We get quite a few questions from prospective applicants; we hope these answers will help you decide to participate in the Open Textbook Project.
What is an Open Textbook?
An open textbook is a textbook licensed under an open copyright license, and made available online to be freely used by students, teachers and members of the public. Print-on-demand copies will also be made available at cost.
How much funding should I ask for?
In order to give applicants a clearer picture of the scope of work and funding involved, we have developed the following rate sheet to provide guidelines for applicants submitting proposals.
- Reviews – all reviews are funded at $250
- Textbook Adaptation – funding for adaptations can range from between $5,000 to $30,000 depending on the scope of work.
- Textbook Creation – funding for creation from scratch is likely to range between $10,000 and $40,000 depending on the scope of the project, resources required, and institutional in-kind contributions.
- Ancillary Resources – funding for the creation of ancillary resources ranges from $2,500 – $10,000 depending on the scope of ancillary resources being created.
What are the eligible subject areas?
- One of the top 40 academic subject areas targeted by the BC Open Textbook Project.
- High volume/strategic foundational trades including career pathway programs and programs that cross multiple trades training programs (e.g., workplace safety);
- Oil and Gas courses and programs focused on supporting the Natural Gas industry;
- Tourism/Hospitality programs;
- Adult Basic Education essential skills for trades and technical programs as well as programs focused on up-skilling and job-readiness;
- Mining related programs;
- Healthcare programs (e.g., Health Care Assistant, Practical Nursing and Registered Nursing).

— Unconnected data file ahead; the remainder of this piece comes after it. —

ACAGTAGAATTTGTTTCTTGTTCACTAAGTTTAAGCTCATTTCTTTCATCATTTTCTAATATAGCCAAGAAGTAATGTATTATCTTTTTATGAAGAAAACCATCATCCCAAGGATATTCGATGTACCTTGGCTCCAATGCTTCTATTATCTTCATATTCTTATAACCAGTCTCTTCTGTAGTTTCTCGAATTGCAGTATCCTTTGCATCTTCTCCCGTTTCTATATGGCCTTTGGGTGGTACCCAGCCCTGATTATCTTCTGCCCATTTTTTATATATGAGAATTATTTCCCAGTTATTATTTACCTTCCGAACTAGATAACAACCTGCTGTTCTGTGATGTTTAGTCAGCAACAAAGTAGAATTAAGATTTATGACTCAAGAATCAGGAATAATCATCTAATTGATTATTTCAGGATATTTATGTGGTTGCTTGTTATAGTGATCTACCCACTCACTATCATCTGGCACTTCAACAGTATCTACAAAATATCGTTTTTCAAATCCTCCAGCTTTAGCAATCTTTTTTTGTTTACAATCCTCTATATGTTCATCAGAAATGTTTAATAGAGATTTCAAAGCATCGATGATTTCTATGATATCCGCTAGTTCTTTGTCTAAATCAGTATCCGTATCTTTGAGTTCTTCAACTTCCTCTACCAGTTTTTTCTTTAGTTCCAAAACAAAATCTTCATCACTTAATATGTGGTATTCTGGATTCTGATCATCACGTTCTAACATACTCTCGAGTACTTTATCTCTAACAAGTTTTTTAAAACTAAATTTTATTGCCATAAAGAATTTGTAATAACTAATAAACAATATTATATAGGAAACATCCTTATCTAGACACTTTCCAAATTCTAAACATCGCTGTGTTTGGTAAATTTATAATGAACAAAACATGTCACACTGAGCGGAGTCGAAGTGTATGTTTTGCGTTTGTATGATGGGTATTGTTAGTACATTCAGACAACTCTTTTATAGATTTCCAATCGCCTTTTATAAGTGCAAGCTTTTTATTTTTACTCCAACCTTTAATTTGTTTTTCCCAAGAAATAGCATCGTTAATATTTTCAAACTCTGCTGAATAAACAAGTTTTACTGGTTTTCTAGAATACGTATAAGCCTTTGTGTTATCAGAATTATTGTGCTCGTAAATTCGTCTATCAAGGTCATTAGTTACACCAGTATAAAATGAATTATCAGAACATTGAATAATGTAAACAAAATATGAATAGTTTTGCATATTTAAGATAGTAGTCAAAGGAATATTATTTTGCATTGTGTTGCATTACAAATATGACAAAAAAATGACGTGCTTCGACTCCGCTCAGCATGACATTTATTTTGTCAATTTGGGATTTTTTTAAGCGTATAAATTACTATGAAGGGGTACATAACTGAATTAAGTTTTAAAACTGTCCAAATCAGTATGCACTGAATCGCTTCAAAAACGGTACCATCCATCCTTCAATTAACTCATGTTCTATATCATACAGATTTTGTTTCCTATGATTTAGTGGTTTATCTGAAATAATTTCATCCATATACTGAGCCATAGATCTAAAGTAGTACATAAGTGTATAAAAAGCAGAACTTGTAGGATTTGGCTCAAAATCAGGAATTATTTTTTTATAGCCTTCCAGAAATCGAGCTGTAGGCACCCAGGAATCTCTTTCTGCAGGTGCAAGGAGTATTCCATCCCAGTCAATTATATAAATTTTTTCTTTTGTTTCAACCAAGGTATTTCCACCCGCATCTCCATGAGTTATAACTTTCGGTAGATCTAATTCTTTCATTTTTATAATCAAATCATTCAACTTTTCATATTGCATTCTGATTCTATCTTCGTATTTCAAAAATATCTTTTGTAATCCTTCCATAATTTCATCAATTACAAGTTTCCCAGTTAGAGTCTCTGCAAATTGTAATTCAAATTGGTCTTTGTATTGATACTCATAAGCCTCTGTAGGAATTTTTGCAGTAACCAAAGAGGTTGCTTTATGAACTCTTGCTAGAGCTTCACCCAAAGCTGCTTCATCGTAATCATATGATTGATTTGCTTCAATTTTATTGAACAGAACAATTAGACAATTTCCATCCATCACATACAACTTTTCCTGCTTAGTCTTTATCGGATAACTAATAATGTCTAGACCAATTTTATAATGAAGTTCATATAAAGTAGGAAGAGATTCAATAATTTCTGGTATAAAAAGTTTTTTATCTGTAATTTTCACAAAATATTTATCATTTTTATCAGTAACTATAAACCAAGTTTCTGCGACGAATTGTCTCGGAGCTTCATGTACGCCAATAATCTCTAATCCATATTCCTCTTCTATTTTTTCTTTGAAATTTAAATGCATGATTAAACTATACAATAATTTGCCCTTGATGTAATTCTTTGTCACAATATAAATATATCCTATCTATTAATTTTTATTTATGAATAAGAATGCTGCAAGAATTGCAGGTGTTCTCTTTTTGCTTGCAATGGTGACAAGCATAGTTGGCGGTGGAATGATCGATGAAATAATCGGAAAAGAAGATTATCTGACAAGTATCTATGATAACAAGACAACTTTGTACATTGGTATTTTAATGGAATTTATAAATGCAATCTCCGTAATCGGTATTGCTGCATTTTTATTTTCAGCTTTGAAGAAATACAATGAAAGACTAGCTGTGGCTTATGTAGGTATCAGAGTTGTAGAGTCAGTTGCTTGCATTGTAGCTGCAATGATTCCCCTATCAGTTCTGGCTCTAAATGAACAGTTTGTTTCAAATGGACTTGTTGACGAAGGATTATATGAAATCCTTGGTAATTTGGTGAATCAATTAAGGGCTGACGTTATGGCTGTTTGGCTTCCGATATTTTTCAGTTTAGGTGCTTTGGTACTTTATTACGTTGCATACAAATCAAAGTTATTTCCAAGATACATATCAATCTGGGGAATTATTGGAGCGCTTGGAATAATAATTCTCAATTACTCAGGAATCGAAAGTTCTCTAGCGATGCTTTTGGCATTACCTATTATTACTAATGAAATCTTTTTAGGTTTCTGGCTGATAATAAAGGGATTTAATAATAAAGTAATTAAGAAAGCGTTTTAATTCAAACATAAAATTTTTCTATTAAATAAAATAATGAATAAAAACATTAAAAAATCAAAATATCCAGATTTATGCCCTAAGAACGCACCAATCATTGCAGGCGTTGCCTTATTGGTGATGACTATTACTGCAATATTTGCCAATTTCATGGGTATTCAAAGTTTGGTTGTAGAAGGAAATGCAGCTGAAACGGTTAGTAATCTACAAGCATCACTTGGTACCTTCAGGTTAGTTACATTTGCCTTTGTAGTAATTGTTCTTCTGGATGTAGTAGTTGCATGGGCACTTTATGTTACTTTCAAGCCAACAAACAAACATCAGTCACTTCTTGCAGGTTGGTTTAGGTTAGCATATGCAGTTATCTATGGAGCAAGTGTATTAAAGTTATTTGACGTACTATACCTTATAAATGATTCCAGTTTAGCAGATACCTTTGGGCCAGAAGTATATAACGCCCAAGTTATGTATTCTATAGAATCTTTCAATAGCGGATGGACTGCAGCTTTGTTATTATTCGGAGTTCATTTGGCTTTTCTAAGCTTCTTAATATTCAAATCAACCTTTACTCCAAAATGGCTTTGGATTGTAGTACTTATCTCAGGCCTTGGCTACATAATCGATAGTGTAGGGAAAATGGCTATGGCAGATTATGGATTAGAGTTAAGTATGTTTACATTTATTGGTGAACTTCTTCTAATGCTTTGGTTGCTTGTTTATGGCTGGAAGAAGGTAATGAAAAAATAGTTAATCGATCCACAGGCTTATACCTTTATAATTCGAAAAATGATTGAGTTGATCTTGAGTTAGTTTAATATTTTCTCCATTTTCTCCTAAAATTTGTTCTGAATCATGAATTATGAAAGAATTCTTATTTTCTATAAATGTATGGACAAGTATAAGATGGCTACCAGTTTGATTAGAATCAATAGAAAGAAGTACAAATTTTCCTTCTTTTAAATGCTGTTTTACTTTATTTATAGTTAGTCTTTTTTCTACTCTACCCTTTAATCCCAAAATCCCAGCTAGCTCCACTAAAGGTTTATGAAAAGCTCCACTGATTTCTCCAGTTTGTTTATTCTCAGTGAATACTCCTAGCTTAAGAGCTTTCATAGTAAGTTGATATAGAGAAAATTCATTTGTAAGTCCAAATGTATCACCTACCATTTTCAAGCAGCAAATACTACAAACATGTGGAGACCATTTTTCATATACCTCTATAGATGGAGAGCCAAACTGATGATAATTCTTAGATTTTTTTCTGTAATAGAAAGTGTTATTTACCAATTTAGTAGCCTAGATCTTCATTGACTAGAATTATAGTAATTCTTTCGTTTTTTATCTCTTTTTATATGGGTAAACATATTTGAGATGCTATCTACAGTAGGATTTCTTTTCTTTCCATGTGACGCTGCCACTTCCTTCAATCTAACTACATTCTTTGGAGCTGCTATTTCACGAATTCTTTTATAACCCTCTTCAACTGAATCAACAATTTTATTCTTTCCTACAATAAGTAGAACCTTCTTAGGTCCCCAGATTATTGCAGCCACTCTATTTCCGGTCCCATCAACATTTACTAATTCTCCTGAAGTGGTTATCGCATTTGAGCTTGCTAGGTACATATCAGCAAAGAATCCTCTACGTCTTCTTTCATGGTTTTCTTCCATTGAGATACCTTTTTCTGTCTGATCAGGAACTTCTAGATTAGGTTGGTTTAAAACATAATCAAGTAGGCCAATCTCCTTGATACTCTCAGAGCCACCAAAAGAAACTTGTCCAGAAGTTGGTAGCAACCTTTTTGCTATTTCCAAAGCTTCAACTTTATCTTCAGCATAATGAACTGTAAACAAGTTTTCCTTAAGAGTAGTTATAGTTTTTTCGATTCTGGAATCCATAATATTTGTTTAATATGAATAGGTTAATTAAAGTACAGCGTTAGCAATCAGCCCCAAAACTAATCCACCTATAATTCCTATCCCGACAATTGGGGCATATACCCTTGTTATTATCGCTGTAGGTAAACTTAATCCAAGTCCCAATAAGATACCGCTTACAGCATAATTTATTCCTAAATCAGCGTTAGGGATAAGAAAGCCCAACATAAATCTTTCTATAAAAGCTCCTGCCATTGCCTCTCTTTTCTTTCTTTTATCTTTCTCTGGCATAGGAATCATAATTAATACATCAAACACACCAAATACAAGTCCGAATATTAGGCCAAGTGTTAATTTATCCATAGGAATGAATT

Can you narrow down the subjects? I don’t know what kind of textbook you are looking to have created because the subject areas are too broad.
We have kept the subject areas broad deliberately to enable educators more flexibility with respect to the topics of the resources. We are looking for texts that fit into the identified subject areas and would be of value to the largest number of students across our system.
I have found/written a textbook for a subject that’s not on the list. Can I submit a proposal to adapt or create that one instead?
At this time, we are only funding textbooks that fall into those subject areas on the list.
Why must my work have a Creative Commons License?
Our project is committed to openly licensing the works that are produced so that the largest number of students is able to benefit from them.
Do I retain copyright to my work? Will I get credited for it?
Yes, you will retain copyright to your work, however as part of the contract between you and the Open Textbook Project, you will be required to issue a Creative Commons reuse license which enables the five R’s of openness; to allow others to reuse the content, redistribute the textbook, revise a copy of the textbook, remix the textbook, and retain copies. You will be credited for your work, as per the attribution terms of the Creative Commons reuse license.
Am I required to use the open textbooks for classes I teach?
Yes, we are looking for instructors who are willing to adopt the textbook on which they work.
What if I don’t get my adaptation or creation done in time?
Because we have made commitments to the public with respect to the delivery of the textbooks, we will only be funding projects that are completed on time. Flexibility on this can only be considered in extenuating circumstances.
If my proposal is accepted and I complete the work, how will I know if people are using my textbook?
BCcampus is tracking adoption of the textbooks and we would be able to provide any information we can gather back to the instructor who worked on the adaptation or creation.
How does BCcampus ensure the texts produced under the Open Textbooks Project are of good quality?
Our process to determine and ensure quality is as follows:
- When we find an open textbook that we are considering offering to British Columbia educators under our program, we ask B.C. faculty who teach in the subject area to review it using a standard rubric. We publish those reviews online, alongside the textbook.
- Based on those reviews, we then provide funds for B.C. faculty to adapt the texts, to improve their quality and relevance. We will also commission faculty to create new texts from scratch, if no existing textbook can be found.
- During the adaptation and creation projects, we use support staff (for instance: professional editors and instructional designers) to assist faculty in their work.
Once a book has been adapted or created from scratch, it is submitted for review again.